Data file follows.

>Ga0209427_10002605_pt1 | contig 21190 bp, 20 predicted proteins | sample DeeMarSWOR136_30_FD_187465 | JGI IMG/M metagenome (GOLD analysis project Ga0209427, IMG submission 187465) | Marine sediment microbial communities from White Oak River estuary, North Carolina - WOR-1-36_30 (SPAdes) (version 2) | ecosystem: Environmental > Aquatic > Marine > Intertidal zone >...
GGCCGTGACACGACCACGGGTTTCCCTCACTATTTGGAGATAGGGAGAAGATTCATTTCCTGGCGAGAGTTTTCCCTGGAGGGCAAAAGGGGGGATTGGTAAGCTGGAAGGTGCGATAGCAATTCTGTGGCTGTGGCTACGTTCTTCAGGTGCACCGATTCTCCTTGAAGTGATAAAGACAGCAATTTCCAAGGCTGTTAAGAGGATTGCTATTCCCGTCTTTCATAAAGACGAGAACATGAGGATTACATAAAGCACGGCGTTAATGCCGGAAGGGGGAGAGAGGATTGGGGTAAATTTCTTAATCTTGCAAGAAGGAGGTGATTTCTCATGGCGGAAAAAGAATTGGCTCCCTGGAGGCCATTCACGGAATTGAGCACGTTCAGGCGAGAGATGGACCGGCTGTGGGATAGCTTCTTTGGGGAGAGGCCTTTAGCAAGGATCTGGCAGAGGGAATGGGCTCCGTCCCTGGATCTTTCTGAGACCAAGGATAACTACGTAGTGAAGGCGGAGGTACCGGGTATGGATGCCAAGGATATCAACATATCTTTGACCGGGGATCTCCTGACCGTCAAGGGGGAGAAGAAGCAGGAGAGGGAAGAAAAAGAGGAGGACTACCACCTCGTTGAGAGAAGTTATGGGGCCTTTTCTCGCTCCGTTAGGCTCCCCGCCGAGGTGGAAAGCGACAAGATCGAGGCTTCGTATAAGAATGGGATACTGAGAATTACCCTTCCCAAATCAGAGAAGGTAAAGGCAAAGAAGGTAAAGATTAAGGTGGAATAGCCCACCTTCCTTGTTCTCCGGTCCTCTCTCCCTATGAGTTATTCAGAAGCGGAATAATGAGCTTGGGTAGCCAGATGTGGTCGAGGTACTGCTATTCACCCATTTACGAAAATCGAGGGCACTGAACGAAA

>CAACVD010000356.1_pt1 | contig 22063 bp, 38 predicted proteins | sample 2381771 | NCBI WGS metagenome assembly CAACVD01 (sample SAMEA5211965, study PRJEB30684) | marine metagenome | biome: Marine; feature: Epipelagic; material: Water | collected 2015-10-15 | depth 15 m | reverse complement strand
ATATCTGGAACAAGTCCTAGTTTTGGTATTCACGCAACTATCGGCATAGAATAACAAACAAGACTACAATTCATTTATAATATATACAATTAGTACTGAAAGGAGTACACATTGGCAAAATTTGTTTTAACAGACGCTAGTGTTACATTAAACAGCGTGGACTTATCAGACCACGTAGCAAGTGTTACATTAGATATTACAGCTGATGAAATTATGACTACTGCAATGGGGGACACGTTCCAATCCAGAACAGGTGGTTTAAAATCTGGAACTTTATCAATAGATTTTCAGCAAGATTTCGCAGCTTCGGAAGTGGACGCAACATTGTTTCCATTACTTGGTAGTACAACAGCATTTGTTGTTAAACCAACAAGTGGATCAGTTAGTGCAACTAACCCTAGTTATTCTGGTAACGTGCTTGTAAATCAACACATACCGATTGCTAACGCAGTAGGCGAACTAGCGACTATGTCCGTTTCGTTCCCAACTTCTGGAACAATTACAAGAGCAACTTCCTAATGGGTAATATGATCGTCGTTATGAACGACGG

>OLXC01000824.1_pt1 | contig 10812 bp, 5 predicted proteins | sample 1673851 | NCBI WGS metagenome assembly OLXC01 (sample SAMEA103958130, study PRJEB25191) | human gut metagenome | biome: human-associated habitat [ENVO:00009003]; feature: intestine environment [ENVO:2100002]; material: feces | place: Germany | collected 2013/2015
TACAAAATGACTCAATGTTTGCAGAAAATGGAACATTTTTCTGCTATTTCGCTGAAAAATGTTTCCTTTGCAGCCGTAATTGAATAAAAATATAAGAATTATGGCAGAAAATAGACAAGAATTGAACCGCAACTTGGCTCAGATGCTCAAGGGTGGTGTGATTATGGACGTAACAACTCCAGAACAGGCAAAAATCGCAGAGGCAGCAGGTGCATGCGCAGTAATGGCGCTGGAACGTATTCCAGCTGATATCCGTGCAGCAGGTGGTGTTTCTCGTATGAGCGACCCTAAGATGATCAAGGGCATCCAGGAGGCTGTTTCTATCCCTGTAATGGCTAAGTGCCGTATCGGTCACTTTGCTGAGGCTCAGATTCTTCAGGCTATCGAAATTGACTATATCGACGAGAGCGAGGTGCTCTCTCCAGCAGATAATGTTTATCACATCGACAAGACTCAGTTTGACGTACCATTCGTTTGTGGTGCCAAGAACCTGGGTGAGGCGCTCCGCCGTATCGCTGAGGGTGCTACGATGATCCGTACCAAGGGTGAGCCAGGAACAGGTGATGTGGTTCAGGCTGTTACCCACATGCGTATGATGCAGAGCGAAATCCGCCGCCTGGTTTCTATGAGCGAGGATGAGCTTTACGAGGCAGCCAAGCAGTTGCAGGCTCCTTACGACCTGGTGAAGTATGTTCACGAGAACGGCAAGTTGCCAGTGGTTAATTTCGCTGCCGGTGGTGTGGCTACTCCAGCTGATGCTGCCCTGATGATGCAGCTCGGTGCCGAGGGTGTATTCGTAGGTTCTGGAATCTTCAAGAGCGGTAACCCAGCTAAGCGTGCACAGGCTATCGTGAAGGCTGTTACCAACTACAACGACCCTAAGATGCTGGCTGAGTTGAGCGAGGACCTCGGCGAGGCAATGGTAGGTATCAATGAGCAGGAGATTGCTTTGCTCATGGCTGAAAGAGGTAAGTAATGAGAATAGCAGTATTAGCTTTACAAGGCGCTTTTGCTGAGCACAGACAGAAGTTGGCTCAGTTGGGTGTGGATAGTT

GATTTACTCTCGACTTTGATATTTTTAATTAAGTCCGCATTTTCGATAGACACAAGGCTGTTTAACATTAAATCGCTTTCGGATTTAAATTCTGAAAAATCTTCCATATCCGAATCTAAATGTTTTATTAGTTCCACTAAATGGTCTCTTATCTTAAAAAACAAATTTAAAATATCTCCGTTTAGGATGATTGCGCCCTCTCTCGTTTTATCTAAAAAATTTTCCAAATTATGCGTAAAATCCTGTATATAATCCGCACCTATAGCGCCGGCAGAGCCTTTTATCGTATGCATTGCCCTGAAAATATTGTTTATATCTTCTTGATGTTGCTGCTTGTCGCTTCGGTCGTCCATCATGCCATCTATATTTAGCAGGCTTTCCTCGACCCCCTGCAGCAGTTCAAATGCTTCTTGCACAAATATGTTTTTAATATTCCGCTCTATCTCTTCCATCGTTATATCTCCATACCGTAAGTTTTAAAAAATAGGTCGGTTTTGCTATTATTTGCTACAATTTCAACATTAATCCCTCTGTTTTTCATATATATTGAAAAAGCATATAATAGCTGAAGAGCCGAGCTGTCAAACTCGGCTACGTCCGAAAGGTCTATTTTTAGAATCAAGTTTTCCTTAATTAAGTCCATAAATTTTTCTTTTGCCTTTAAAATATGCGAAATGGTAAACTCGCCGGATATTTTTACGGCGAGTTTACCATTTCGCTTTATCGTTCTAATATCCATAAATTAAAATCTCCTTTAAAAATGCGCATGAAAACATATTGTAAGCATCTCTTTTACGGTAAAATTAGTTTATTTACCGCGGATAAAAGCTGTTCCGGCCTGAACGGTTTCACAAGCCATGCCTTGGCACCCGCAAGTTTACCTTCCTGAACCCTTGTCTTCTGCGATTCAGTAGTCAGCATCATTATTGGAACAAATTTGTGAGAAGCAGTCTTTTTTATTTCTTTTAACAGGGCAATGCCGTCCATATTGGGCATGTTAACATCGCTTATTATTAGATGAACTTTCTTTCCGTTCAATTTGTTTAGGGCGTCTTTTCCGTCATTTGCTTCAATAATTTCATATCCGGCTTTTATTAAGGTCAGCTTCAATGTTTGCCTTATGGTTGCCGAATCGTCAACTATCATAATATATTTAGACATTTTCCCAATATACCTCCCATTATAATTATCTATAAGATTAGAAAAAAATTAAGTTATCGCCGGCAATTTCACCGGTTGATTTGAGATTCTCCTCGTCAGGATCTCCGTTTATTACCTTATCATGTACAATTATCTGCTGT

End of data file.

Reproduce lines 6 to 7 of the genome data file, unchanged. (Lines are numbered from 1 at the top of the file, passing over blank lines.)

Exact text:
TACAAAATGACTCAATGTTTGCAGAAAATGGAACATTTTTCTGCTATTTCGCTGAAAAATGTTTCCTTTGCAGCCGTAATTGAATAAAAATATAAGAATTATGGCAGAAAATAGACAAGAATTGAACCGCAACTTGGCTCAGATGCTCAAGGGTGGTGTGATTATGGACGTAACAACTCCAGAACAGGCAAAAATCGCAGAGGCAGCAGGTGCATGCGCAGTAATGGCGCTGGAACGTATTCCAGCTGATATCCGTGCAGCAGGTGGTGTTTCTCGTATGAGCGACCCTAAGATGATCAAGGGCATCCAGGAGGCTGTTTCTATCCCTGTAATGGCTAAGTGCCGTATCGGTCACTTTGCTGAGGCTCAGATTCTTCAGGCTATCGAAATTGACTATATCGACGAGAGCGAGGTGCTCTCTCCAGCAGATAATGTTTATCACATCGACAAGACTCAGTTTGACGTACCATTCGTTTGTGGTGCCAAGAACCTGGGTGAGGCGCTCCGCCGTATCGCTGAGGGTGCTACGATGATCCGTACCAAGGGTGAGCCAGGAACAGGTGATGTGGTTCAGGCTGTTACCCACATGCGTATGATGCAGAGCGAAATCCGCCGCCTGGTTTCTATGAGCGAGGATGAGCTTTACGAGGCAGCCAAGCAGTTGCAGGCTCCTTACGACCTGGTGAAGTATGTTCACGAGAACGGCAAGTTGCCAGTGGTTAATTTCGCTGCCGGTGGTGTGGCTACTCCAGCTGATGCTGCCCTGATGATGCAGCTCGGTGCCGAGGGTGTATTCGTAGGTTCTGGAATCTTCAAGAGCGGTAACCCAGCTAAGCGTGCACAGGCTATCGTGAAGGCTGTTACCAACTACAACGACCCTAAGATGCTGGCTGAGTTGAGCGAGGACCTCGGCGAGGCAATGGTAGGTATCAATGAGCAGGAGATTGCTTTGCTCATGGCTGAAAGAGGTAAGTAATGAGAATAGCAGTATTAGCTTTACAAGGCGCTTTTGCTGAGCACAGACAGAAGTTGGCTCAGTTGGGTGTGGATAGTT

GATTTACTCTCGACTTTGATATTTTTAATTAAGTCCGCATTTTCGATAGACACAAGGCTGTTTAACATTAAATCGCTTTCGGATTTAAATTCTGAAAAATCTTCCATATCCGAATCTAAATGTTTTATTAGTTCCACTAAATGGTCTCTTATCTTAAAAAACAAATTTAAAATATCTCCGTTTAGGATGATTGCGCCCTCTCTCGTTTTATCTAAAAAATTTTCCAAATTATGCGTAAAATCCTGTATATAATCCGCACCTATAGCGCCGGCAGAGCCTTTTATCGTATGCATTGCCCTGAAAATATTGTTTATATCTTCTTGATGTTGCTGCTTGTCGCTTCGGTCGTCCATCATGCCATCTATATTTAGCAGGCTTTCCTCGACCCCCTGCAGCAGTTCAAATGCTTCTTGCACAAATATGTTTTTAATATTCCGCTCTATCTCTTCCATCGTTATATCTCCATACCGTAAGTTTTAAAAAATAGGTCGGTTTTGCTATTATTTGCTACAATTTCAACATTAATCCCTCTGTTTTTCATATATATTGAAAAAGCATATAATAGCTGAAGAGCCGAGCTGTCAAACTCGGCTACGTCCGAAAGGTCTATTTTTAGAATCAAGTTTTCCTTAATTAAGTCCATAAATTTTTCTTTTGCCTTTAAAATATGCGAAATGGTAAACTCGCCGGATATTTTTACGGCGAGTTTACCATTTCGCTTTATCGTTCTAATATCCATAAATTAAAATCTCCTTTAAAAATGCGCATGAAAACATATTGTAAGCATCTCTTTTACGGTAAAATTAGTTTATTTACCGCGGATAAAAGCTGTTCCGGCCTGAACGGTTTCACAAGCCATGCCTTGGCACCCGCAAGTTTACCTTCCTGAACCCTTGTCTTCTGCGATTCAGTAGTCAGCATCATTATTGGAACAAATTTGTGAGAAGCAGTCTTTTTTATTTCTTTTAACAGGGCAATGCCGTCCATATTGGGCATGTTAACATCGCTTATTATTAGATGAACTTTCTTTCCGTTCAATTTGTTTAGGGCGTCTTTTCCGTCATTTGCTTCAATAATTTCATATCCGGCTTTTATTAAGGTCAGCTTCAATGTTTGCCTTATGGTTGCCGAATCGTCAACTATCATAATATATTTAGACATTTTCCCAATATACCTCCCATTATAATTATCTATAAGATTAGAAAAAAATTAAGTTATCGCCGGCAATTTCACCGGTTGATTTGAGATTCTCCTCGTCAGGATCTCCGTTTATTACCTTATCATGTACAATTATCTGCTGT